News & Views

Fincorp takes tough stance on fraud

Bridging lender signs up to SIRA and sends field officers to borrowers' homes
Bridging lender Fincorp has put its foot down on fraud by signing up to the SIRA database and committing to send field officers to verify borrower identities in person.
The lender is one of nine Association of Short Term Lenders members to have signed up for the web-based Syndicated Intelligence for Risk Avoidance (SIRA) database in a bid to tackle fraud head on.
The system allows members to cross-reference information in an application such as a telephone number or personal detail with applications already stopped by SIRA.
Flagged applications are then investigated further and the suspect case is cross-referenced with all other applications in the system from the past 90 days.
In its fight against fraud Fincorp has also agreed a contract with underwriting verification firm NCI to send field officers to check the identities and proof of address of all borrowers applying for a loan.
The firm's chief executive is former ASTL chief executive Adrian Bloomfield whose long experience in the bridging sector offers Fincorp peace of mind that it is underwriting to the highest standards.
Fincorp director Nigel Alexander says: "Fraud is the single biggest issue facing the industry and its one we're keen to be ahead of the game on. It's the oldest cliché in the book but it's true - it's easy to lend money, the hard part is getting it back. When the value of a property falls you can lose some money; with fraud you can lose every penny."
"That's why we've taken these steps to help us identify fraudsters and stop dodgy applications from slipping through the net. Clamping down on this type of criminal behaviour is critical, especially because bridging is a valuable source of finance for many reputable people."
Dave Brewster, senior manager at NCI, adds: "Our aim is to make sure people are who they say they are and that lenders don't miss a trick. There are a lot of hard up people out there dedicated to scamming lenders out of their cash and they're clever at doing it."
"But our team of field officers makes identity fraud much harder - faking documents is a lot more straightforward than faking an identity when you can see the whites of someone's eyes."
NCI has been offering field services in the bridging sector since 1997

Is the bridging boom an irresponsible myth?

Fincorp rebrands in its 25th year and restates it commitment to 'clear and simple' bridging
Bridging lender Fincorp has questioned claims that gross lending in the short-term mortgage market would hit £1.5bn in 2012 and keep booming this year, branding them "potentially dangerous".
The lender says it is time the bridging industry "grew up" and recognised the damage that hyping up the size of the market could do longer term.
Fincorp director Nigel Alexander says: "There's a lot of money swilling around behind the bridging market because it can offer great returns to investors but there is only so much good bridging lending out there."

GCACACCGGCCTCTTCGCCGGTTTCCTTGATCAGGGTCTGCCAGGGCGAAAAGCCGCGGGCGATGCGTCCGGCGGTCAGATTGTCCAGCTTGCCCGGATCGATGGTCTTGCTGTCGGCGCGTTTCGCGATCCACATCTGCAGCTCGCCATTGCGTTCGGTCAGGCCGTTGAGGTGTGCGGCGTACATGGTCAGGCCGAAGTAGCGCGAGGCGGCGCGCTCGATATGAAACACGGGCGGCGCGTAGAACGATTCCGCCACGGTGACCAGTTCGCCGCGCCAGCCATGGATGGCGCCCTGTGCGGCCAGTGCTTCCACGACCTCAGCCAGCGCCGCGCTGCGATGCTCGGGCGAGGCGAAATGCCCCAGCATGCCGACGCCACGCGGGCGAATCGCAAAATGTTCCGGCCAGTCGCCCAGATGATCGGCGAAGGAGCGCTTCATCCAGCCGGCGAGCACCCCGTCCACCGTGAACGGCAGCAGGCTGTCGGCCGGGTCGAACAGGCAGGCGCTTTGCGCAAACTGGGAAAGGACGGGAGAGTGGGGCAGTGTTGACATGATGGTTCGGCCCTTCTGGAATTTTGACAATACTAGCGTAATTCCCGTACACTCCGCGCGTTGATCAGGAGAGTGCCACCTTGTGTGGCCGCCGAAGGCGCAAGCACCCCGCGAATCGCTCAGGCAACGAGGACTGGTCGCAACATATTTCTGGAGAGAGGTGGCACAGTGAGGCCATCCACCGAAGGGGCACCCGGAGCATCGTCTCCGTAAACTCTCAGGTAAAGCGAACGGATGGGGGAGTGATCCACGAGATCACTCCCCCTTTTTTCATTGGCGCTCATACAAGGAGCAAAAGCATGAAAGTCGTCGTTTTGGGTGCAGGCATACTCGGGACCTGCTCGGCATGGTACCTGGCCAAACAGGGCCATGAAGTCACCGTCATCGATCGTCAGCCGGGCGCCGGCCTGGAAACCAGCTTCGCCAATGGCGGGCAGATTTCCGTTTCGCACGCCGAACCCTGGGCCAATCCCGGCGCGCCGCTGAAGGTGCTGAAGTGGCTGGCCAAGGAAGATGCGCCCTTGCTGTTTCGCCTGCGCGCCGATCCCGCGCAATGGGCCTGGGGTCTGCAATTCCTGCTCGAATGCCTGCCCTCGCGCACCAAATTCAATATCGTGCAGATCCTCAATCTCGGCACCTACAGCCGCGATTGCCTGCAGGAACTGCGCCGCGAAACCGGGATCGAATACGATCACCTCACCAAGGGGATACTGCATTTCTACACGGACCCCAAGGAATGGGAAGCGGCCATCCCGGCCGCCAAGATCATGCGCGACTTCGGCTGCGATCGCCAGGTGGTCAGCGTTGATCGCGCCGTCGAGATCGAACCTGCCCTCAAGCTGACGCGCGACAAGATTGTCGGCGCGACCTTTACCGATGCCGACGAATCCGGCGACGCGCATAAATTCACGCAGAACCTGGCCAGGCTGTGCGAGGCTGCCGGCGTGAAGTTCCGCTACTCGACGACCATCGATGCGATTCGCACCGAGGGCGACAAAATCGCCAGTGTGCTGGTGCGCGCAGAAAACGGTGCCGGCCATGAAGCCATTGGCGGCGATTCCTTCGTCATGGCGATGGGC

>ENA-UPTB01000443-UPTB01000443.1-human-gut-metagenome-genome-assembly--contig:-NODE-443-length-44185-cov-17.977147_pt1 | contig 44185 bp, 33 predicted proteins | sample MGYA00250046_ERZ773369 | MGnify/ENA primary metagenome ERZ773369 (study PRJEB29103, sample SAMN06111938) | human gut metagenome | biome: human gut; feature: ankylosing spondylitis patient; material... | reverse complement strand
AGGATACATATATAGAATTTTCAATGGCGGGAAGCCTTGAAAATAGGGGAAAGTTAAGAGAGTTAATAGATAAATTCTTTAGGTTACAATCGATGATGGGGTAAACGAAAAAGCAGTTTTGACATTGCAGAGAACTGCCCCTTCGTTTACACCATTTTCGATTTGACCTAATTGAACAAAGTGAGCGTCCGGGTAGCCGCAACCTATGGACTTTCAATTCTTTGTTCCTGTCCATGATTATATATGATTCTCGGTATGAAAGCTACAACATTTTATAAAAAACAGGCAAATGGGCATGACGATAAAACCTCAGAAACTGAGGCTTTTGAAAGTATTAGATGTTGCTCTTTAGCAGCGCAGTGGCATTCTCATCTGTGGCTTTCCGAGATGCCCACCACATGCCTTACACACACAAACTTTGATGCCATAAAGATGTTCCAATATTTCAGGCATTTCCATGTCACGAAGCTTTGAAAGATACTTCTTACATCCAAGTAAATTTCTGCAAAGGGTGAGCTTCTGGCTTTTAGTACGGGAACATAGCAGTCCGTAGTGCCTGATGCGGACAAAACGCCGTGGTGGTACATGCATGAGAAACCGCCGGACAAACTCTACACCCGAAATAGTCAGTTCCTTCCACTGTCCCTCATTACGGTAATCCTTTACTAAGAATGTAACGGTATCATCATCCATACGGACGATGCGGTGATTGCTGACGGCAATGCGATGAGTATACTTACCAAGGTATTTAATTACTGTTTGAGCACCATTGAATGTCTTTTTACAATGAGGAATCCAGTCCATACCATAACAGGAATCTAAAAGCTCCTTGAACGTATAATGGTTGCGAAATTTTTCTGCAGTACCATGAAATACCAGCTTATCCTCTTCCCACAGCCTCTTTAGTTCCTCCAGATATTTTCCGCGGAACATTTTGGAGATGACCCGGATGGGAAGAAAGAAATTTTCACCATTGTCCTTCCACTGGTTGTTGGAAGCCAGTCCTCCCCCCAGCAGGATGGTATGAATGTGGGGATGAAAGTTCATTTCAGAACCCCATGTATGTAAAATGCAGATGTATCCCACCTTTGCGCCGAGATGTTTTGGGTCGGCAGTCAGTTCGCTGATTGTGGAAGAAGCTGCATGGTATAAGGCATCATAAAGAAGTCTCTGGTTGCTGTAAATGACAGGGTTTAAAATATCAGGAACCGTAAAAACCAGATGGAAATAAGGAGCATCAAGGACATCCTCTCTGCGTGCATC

He believes there are lenders in the short-term market dangerously close to dropping their underwriting standards just to compete to do business.
And he warns:"The danger is that every man and his dog thinks he can be a bridging lender and make pots of money. Investors are baying for more business and lenders without experience are taking the money and fuelling the myth that the bridging market can keep growing and growing."
"Well it can. But only because inexperienced lenders start to relax their criteria to get the loans out. We saw that out of control competition in the frothy days of the mortgage market and ultimately it's the borrower who pays for lender greed. Bridging industry professionals should take a care not to fall into that damaging cycle."
Alexander's comments come after the lender decided to revamp the Fincorp brand to celebrate its 25th year in bridging and re-iterate its commitment to make bridging "clear and simple".
Alexander adds: "Fincorp has been around the block, survived through three recessions and we know our stuff. But we recognised that the bridging market is constantly changing and we're simply making sure we stay on top of our game."
"That's what prompted us to rebrand with a new logo that reflects our whole ethos - clear and simple full stop. There are so many good reasons to use bridging but we believe the whole market needs to grow up and start being honest with the borrower and their investors."
As part of its 25th anniversary year the lender has also pledged to support the Cystic Fibrosis Trust, with a commitment to donate £100 each deal completed during 2013.
Matthew Anderson, fellow director at Fincorp, says: "This charity is close to my heart particularly as my son suffers from the disease. It,s a privilege to be able to support such a good cause and I'm proud to know Fincorp is the type of firm that takes its responsibility to give back to society seriously."